Venezuela finds itself increasingly cut off from air links: IATA

The situation in Venezuela is expected to get worse before it gets better. While that view extends across many industries, this week"™s IATA Annual General Meeting sees the aviation sector in focus and the situation is ugly. IATA"™s Regional VP for Americas, Peter Cerda, spoke to the issues during a briefing on the eve of the main meeting in Cancun, highlighting Venezuela"™s troubles as among the list of challenges the industry faces in Latin America.

The $3.8 billion in foreign currency trapped in Venezuela is a major problem for the airlines that operate there. Between the difficulties in getting money out and the ever worsening civil unrest in the country more airlines are choosing to walk away completely. The latest to make that decision is United Airlines, which will halt operations in Venezuela as of 1 July. It previously adjusted its schedule to have crew overnight in Aruba rather than in Caracas to address the safety concerns, but the economics remain a massive challenge.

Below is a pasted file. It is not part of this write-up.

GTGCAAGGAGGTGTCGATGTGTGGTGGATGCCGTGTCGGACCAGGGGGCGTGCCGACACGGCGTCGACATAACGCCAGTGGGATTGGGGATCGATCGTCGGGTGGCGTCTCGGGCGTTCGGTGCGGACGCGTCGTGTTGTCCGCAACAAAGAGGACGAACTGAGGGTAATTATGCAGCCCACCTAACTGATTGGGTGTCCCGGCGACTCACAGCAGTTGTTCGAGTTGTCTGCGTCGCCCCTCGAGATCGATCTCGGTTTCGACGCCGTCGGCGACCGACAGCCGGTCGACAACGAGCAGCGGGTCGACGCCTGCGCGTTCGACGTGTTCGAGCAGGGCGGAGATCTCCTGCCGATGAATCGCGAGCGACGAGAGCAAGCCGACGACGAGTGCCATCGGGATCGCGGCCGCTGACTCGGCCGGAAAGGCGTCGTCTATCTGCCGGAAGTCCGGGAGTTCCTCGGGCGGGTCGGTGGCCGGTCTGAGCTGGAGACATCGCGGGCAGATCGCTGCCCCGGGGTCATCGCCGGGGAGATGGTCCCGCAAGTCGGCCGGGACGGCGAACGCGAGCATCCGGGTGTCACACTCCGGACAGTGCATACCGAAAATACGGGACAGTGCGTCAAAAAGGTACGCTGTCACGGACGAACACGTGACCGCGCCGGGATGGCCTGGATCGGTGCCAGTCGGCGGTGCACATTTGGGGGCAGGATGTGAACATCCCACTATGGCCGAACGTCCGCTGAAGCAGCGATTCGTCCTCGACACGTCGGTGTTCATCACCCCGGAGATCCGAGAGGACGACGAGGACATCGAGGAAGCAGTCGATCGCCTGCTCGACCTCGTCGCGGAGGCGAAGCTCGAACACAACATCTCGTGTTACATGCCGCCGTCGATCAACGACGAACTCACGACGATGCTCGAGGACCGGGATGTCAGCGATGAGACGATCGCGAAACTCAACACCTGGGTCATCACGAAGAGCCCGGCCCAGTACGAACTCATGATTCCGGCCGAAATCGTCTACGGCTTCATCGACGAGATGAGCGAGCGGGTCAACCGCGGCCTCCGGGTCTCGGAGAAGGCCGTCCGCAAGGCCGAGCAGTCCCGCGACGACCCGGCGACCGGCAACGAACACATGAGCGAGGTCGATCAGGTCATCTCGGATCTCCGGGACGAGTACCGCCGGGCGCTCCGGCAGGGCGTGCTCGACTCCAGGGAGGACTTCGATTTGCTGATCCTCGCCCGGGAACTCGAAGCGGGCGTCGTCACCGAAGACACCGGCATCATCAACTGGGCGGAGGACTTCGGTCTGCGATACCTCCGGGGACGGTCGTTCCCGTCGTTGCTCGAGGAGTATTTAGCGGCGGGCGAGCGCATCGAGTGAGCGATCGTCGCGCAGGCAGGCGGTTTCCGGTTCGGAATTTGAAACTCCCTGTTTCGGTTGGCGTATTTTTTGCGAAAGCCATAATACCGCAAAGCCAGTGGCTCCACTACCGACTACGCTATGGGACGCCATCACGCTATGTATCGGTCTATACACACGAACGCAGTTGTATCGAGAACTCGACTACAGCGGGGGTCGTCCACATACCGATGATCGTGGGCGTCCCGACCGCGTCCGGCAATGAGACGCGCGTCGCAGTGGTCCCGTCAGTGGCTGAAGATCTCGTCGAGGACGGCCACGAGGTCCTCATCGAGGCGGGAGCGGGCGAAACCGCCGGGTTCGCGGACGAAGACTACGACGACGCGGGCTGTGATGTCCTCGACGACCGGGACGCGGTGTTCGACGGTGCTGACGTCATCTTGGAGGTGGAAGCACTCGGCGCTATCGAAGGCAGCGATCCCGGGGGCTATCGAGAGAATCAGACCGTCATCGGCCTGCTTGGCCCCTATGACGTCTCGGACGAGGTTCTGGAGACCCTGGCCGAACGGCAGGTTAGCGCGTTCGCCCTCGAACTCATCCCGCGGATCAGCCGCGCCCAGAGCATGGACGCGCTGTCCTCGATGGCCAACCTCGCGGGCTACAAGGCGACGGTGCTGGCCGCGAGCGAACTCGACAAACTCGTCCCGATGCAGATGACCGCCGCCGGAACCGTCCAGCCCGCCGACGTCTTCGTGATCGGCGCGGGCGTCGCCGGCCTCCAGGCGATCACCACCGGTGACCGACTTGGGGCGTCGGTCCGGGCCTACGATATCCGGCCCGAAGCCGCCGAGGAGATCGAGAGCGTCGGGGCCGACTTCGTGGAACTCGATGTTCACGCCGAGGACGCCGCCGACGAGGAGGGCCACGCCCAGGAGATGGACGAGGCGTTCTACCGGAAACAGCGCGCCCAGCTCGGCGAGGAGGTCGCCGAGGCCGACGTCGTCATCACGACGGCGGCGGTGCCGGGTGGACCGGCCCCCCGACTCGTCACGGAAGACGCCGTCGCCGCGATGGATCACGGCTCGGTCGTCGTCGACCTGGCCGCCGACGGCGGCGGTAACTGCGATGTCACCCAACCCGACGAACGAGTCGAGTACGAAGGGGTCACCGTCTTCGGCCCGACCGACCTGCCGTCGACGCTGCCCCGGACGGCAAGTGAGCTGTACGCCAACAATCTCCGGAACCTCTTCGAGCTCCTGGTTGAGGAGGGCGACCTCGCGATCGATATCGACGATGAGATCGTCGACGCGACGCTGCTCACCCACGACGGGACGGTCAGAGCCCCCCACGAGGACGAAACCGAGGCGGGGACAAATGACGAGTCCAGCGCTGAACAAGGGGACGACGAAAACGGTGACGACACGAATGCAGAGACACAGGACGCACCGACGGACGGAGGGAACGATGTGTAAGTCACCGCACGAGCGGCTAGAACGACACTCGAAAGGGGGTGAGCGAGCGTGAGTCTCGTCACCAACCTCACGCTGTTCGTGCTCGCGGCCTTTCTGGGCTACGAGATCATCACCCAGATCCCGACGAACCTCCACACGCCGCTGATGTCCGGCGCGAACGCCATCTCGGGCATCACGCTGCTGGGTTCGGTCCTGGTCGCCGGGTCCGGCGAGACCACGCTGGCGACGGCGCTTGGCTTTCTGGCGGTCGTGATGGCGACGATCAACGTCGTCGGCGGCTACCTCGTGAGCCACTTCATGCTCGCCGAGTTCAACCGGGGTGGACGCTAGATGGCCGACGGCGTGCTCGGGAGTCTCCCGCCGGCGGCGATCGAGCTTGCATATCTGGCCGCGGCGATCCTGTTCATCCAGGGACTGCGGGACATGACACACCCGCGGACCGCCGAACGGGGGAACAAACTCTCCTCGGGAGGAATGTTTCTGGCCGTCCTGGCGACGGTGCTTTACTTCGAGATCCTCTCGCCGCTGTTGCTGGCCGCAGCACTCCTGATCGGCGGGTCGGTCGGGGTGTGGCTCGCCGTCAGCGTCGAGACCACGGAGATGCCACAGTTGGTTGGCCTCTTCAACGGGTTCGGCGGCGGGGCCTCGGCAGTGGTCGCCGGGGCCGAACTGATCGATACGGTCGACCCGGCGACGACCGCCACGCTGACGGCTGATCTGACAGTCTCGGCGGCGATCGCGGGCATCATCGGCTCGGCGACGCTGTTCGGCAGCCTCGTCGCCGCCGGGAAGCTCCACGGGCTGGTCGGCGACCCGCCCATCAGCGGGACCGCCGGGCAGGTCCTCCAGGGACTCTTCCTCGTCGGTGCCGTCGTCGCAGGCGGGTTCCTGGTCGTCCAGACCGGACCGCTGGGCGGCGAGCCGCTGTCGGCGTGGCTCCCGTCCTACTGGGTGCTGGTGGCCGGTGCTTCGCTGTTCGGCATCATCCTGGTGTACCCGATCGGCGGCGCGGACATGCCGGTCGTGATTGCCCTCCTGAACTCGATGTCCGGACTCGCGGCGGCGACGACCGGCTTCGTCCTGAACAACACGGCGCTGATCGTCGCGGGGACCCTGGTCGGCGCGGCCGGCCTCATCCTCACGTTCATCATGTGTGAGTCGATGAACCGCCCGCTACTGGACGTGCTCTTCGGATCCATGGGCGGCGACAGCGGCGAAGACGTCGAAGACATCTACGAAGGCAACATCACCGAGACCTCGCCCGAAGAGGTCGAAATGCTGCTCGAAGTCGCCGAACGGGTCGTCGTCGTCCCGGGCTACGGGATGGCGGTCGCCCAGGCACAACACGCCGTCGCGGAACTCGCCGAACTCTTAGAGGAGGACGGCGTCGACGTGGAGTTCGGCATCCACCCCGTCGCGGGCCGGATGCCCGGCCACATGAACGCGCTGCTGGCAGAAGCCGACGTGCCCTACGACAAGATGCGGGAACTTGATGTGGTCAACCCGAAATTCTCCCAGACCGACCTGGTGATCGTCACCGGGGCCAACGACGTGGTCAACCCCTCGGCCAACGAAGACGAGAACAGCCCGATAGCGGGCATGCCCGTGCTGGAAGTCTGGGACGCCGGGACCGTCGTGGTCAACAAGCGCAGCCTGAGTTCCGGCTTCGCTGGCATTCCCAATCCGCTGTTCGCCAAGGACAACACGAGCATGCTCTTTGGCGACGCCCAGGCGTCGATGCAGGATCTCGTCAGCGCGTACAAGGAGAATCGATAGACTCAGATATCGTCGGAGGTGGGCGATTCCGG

IATA has been pressing the issue for years now but little progress has been made in helping foreign carriers repatriate their monies. Cerda describes the group"™s efforts as ongoing but hamstrung by the Venezuelan government"™s focus on other areas. "The industry is trying to be sympathetic. Airlines don"™t want to pull out of Venezuela. But we are getting to a point where airlines need to make business decisions. We continue to advocate with the government to try to find solution"¦ But unfortunately at this time we have not reached common ground between the government and the industry»…

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